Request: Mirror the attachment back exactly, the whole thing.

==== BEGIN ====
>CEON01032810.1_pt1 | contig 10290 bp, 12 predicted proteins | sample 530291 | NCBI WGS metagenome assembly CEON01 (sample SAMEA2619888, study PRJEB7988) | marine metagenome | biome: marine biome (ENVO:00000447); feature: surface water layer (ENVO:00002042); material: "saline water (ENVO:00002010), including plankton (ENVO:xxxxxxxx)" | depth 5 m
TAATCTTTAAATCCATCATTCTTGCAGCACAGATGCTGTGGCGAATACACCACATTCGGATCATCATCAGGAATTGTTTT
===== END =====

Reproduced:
>CEON01032810.1_pt1 | contig 10290 bp, 12 predicted proteins | sample 530291 | NCBI WGS metagenome assembly CEON01 (sample SAMEA2619888, study PRJEB7988) | marine metagenome | biome: marine biome (ENVO:00000447); feature: surface water layer (ENVO:00002042); material: "saline water (ENVO:00002010), including plankton (ENVO:xxxxxxxx)" | depth 5 m
TAATCTTTAAATCCATCATTCTTGCAGCACAGATGCTGTGGCGAATACACCACATTCGGATCATCATCAGGAATTGTTTT